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TCP window scaling and broken routers

TCP window scaling and broken routers

Posted Jul 10, 2004 0:19 UTC (Sat) by dlang (subscriber, #313)
Parent article: TCP window scaling and broken routers

let's see with ECN people were up in arms about those nasty firewalls that blocked backets that did unknown things with the undefined bits in the header (even before ECN was an approved spec) and said that they should have zerod out the bits instead of blocking the packet.

in this case the nasty firewalls zero out the bits in the unknown option and people are complaining

putting these two togeather it sounds like what people really want is for the firewalls/routers to just let everything through and not try to enforce anything.

why am I not surprised that this doesn't "just happen"


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No

Posted Jul 10, 2004 2:53 UTC (Sat) by Ross (guest, #4065) [Link]

You misunderstand the standard: "must be zero" means that they must be
set to zero for software adhering to this version of the standard. They
absolutely must be ignored by software adhering to that version of the
standard. If they are dropped when not zero then the implementation is
broken because it is not upwards-compatible with other implementations.
TCP/IP is specifically designed to be upwards compatible. If you don't
understand options you are supposed to ignore them, otherwise there is
no point in having an extendable protocol.

But in any case, even for those who can't read RFCs properly, there was a
draft RFC at the time and it's now official. So there are absolutely,
positively no excuses anymore but there are still lots of broken vendors
and even more unpatched routers and firewalls (one only wonders what
security problems these systems must have).

TCP window scaling and broken routers

Posted Jul 21, 2004 18:31 UTC (Wed) by schabi (guest, #14079) [Link]

"this case the nasty firewalls zero out the bits in the unknown option and people are complaining"

It's different. With ECN, the router had two different, valid options: Leave the bits in the flag word as they are, or clear them and thus deleting the option. ECN was designed carefully enough that both ways worked. Blocking or dropping the packed is no option.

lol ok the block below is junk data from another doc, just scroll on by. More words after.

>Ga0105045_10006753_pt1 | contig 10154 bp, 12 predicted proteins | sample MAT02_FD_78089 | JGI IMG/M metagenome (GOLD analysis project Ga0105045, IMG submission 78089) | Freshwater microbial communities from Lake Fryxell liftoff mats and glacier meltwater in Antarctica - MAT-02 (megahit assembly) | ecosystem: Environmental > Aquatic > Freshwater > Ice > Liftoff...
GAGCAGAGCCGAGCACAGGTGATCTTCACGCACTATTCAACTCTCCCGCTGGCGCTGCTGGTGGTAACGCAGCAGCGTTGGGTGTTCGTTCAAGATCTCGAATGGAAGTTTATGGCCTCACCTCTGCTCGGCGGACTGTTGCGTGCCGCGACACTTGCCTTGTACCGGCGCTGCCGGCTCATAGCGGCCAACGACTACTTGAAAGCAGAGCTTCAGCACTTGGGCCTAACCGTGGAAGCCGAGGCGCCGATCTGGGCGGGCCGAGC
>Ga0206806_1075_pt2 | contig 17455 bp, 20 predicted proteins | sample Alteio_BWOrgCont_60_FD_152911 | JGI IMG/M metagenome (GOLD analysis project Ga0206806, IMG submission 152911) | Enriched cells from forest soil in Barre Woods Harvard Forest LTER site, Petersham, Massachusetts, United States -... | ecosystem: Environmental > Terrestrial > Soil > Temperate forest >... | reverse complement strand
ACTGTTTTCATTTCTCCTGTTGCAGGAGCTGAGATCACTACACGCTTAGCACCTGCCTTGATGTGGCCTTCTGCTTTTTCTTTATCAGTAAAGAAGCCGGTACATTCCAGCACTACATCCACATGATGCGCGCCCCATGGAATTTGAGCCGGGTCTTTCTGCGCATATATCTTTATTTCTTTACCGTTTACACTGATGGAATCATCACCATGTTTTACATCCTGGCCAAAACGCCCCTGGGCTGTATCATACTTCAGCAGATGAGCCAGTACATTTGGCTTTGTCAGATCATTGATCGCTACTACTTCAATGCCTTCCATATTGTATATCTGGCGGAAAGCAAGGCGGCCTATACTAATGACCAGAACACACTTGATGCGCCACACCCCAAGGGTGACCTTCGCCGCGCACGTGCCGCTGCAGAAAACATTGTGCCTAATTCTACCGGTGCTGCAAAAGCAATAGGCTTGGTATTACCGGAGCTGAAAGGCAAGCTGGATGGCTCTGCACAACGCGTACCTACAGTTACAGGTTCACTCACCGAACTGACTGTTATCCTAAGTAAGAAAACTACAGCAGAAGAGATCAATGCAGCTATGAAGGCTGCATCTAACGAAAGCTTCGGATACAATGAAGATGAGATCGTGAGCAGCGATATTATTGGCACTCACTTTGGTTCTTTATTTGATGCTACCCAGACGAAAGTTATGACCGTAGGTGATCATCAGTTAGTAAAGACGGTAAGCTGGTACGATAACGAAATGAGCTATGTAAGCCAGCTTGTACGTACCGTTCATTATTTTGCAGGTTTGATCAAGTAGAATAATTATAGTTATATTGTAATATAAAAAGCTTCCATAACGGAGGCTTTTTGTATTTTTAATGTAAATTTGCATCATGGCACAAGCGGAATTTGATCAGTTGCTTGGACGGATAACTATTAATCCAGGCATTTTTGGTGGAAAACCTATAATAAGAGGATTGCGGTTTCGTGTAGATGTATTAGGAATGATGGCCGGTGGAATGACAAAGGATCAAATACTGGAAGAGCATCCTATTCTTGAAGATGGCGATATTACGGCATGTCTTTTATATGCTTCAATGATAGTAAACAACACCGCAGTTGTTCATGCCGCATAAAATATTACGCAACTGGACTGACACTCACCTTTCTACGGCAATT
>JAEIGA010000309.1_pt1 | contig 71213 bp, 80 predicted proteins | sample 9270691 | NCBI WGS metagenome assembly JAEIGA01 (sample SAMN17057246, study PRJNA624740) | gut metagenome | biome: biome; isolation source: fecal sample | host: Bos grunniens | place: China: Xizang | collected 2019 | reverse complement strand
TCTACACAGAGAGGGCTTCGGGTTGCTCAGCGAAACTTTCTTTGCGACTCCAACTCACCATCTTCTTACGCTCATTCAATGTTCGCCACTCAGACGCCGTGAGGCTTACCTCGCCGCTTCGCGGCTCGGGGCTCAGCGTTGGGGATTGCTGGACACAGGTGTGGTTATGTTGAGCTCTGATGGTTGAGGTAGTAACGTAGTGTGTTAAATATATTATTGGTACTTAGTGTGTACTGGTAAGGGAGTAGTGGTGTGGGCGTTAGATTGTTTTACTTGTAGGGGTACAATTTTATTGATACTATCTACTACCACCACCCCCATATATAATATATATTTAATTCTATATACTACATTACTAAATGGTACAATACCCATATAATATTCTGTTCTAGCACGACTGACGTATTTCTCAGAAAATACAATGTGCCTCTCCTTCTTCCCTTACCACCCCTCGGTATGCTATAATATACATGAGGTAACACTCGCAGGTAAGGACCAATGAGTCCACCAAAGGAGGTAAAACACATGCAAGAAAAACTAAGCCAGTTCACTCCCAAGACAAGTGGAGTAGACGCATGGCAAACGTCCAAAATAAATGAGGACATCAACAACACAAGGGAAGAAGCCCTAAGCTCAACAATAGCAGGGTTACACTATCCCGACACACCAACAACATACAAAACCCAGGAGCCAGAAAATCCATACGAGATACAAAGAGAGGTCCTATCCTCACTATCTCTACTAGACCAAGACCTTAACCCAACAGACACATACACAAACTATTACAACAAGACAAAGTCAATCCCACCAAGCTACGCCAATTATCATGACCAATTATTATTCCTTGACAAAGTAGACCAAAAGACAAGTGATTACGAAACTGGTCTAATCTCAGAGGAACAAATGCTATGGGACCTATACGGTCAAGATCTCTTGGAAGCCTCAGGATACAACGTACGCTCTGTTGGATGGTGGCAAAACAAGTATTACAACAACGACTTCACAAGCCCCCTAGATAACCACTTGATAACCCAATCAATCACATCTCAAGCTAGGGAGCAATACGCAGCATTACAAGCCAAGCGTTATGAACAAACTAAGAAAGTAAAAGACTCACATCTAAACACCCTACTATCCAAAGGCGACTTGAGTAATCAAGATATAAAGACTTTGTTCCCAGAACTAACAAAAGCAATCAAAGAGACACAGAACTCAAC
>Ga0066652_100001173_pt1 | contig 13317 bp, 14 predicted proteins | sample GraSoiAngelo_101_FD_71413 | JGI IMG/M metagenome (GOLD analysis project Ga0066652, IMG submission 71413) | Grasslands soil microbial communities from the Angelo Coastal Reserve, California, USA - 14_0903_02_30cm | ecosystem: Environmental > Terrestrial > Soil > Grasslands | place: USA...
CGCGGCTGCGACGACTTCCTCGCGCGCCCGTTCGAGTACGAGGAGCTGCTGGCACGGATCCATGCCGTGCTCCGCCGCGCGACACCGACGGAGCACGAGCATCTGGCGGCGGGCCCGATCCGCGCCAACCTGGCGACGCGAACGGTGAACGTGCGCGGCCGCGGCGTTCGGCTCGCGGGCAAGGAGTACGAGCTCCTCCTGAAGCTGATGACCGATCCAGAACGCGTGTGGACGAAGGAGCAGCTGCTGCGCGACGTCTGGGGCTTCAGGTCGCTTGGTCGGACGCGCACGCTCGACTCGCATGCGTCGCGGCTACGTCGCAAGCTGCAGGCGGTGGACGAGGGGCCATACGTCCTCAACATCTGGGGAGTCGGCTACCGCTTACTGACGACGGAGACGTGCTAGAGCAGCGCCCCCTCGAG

The Window scaling is not bits in the flag word, but an separately added option field. There, the firewall has two valid options: let the packet pass as it is, or remove the window scaling option field entirely. Communication continues to work with both options. Fiddling around inside the header field and wildly mangling the values is no option.

TCP window scaling and broken routers

Posted Dec 1, 2005 23:06 UTC (Thu) by walken (subscriber, #7089) [Link]

That sounds like a good idea, but - is there any way to get iptables to do what you describe ? From my own little netfilter experience, I know how to pass, drop or reject packets, but not how to filter bits (well, I think there is an option to do that with ECN, but what about OTHER must-be-zero bits) or how to drop arbitrary unknown tcp options.

Sounds a bit hypocritical for linux developers to complain about firewalls in the field if their own firewalling functionality does not allow this either.

But then again I'm not a netfilter expert so I could be mistaken.

TCP window scaling and broken routers

Posted Feb 7, 2008 21:12 UTC (Thu) by shemminger (subscriber, #5739) [Link]

The problem is firewall's that want to enforce window sizes but are too stupid and try to do
this without tracking the state of window scaling of the connection.

I will pick out OpenBSD as particularly broken in that regard, and they haven't fixed it.


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